Amtrak Officer Faces Murder Charge In Fatal Chicago Shooting

Union Station
Joshua Rothhaas / Flickr
Union Station
Joshua Rothhaas / Flickr

Amtrak Officer Faces Murder Charge In Fatal Chicago Shooting

UPDATED AT 3:10 p.m.

CHICAGO (AP) — A judge has ordered an Amtrak police officer be held on $250,000 bail in the shooting death of a Minneapolis man outside Chicago's Union Station.

The Cook County judge made the decision Friday after prosecutors asked that 31-year-old LaRoyce Tankson be held without bond. Tankson faces a first-degree murder count in the Feb. 8 shooting of 25-year-old Chad Robertson.

Tankson's attorney, Will Fahy, said Tankson saw Robertson turn and reach for what Tankson thought was a gun. Fahy says Tankson "reasonably believed he was about to be shot." Fahy said Tankson is a father of three and is married to a firefighter.

The Cook County medical examiner found that Robertson was shot in the back.

An attorney for Robertson's family filed a federal lawsuit Tuesday against the then-unknown officer and Amtrak seeking compensatory and punitive damages.

AP's original report follows:

An Amtrak police officer has been charged with first-degree murder in the shooting death of a Minneapolis man outside Chicago's Union Station, prosecutors said Friday.

LaRoyce Tankson is charged in the Feb. 8 shooting of 25-year-old Chad Robertson, who died Wednesday, the Cook County State's Attorney's office said. Tankson, 31, surrendered to police Thursday.

Robertson was taking a bus from Memphis, Tennessee, to Minneapolis and was on a stopover in Chicago when the shooting occurred. Robertson and two friends went to Union Station to stay warm while they waited for their onward bus, but two officers aggressively confronted them so the three friends got up to leave, Robertson's sister, Nina Robertson, has said.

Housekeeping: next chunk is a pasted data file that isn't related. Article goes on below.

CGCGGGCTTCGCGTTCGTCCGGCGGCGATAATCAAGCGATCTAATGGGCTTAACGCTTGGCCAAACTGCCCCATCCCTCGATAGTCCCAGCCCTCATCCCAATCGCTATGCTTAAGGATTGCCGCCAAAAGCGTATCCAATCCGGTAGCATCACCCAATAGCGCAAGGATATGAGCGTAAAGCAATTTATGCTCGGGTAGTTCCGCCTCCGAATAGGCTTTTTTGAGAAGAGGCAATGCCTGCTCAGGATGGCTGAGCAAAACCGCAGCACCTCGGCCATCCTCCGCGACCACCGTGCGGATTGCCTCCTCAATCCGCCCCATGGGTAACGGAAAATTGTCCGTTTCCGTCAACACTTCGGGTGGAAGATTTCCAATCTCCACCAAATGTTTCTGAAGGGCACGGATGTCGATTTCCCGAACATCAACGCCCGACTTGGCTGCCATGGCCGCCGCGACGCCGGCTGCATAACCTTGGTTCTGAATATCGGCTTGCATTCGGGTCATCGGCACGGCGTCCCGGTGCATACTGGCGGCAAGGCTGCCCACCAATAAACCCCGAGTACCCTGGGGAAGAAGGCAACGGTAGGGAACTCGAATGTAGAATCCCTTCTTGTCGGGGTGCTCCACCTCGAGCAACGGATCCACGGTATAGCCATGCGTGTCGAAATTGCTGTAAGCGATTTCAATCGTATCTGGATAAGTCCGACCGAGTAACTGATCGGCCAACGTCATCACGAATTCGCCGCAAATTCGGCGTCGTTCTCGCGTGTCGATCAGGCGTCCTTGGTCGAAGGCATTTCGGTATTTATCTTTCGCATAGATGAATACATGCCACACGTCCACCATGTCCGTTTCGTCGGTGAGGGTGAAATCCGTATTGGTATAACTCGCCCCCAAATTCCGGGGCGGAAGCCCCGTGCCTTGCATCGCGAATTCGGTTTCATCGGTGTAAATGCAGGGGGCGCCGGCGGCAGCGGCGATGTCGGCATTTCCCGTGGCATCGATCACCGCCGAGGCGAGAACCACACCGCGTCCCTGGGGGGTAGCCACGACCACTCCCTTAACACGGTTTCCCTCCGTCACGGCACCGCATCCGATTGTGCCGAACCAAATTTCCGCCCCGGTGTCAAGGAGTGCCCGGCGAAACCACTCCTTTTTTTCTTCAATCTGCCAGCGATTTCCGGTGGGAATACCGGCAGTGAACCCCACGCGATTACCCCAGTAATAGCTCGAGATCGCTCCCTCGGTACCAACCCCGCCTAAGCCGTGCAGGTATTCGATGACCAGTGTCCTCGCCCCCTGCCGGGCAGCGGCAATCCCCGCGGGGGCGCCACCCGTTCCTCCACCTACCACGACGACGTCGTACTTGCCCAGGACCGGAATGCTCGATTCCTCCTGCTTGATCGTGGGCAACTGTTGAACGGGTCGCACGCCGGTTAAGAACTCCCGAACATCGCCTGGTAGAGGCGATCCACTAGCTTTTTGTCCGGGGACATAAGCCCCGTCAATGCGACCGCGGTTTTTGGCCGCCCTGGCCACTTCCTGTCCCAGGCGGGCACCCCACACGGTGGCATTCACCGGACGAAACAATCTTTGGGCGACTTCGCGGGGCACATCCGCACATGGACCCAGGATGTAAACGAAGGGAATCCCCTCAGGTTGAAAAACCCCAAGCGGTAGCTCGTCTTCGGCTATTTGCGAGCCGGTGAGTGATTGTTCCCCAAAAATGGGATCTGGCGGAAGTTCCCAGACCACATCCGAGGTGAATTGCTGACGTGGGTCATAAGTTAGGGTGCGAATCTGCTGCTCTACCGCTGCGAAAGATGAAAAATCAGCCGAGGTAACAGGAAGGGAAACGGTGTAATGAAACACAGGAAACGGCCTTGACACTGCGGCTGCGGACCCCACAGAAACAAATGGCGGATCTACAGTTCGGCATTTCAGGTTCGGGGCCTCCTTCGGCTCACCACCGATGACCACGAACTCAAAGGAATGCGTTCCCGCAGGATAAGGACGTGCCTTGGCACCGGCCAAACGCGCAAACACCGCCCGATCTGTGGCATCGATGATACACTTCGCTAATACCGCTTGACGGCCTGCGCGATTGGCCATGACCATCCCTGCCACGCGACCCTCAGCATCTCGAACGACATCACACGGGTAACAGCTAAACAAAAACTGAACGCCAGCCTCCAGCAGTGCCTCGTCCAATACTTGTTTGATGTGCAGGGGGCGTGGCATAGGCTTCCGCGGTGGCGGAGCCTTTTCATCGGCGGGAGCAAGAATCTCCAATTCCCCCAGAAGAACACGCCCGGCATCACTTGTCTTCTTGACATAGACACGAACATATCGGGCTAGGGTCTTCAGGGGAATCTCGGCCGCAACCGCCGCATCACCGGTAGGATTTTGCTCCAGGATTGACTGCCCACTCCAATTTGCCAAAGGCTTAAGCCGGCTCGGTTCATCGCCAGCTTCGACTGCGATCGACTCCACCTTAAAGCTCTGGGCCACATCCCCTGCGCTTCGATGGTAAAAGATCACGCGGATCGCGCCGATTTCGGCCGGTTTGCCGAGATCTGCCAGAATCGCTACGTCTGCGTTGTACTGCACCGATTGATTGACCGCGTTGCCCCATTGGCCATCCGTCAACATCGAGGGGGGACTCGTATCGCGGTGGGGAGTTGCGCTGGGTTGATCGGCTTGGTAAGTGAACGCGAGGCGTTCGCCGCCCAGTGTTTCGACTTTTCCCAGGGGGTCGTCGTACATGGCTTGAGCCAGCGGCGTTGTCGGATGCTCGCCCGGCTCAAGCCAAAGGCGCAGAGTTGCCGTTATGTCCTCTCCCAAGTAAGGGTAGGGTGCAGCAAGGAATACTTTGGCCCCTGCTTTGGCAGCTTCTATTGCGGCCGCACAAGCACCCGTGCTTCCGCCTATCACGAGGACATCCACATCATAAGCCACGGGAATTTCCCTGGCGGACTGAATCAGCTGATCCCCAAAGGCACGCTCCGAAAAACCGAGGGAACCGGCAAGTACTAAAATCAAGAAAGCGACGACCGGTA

The officers then confronted them again outside the station and accused one of them of smoking marijuana. An officer searched the men and when he put his hands in Robertson's pockets, he ran, the sister said. That's when one of the officers opened fire.

Chicago police say they found cash and narcotics on Robertson, but no weapon.

"I'm very pleased that he's been charged with first-degree murder," Robertson's aunt, Theresa Love Williams, said Friday. "Now that he's been charged, we need to get a conviction. So we still have a fight ahead of us."

The Associated Press left messages seeking comment Friday from attorney Dennis Hopson, who is representing Robertson's family. He previously said the family is considering a wrongful death lawsuit.

Amtrak officials said Friday that they are cooperating with Chicago police and prosecutors but that they can't comment further. Amtrak has put the officers involved on administrative assignment.

Civil rights activist Mel Reeves said the charges filed against the officer indicate "something went wrong severely that night. That clearly (the officer) had no reason to shoot Chad Robertson."

Tankson did not immediately respond to phone messages left Friday seeking comment. He is scheduled to appear in bond court Friday.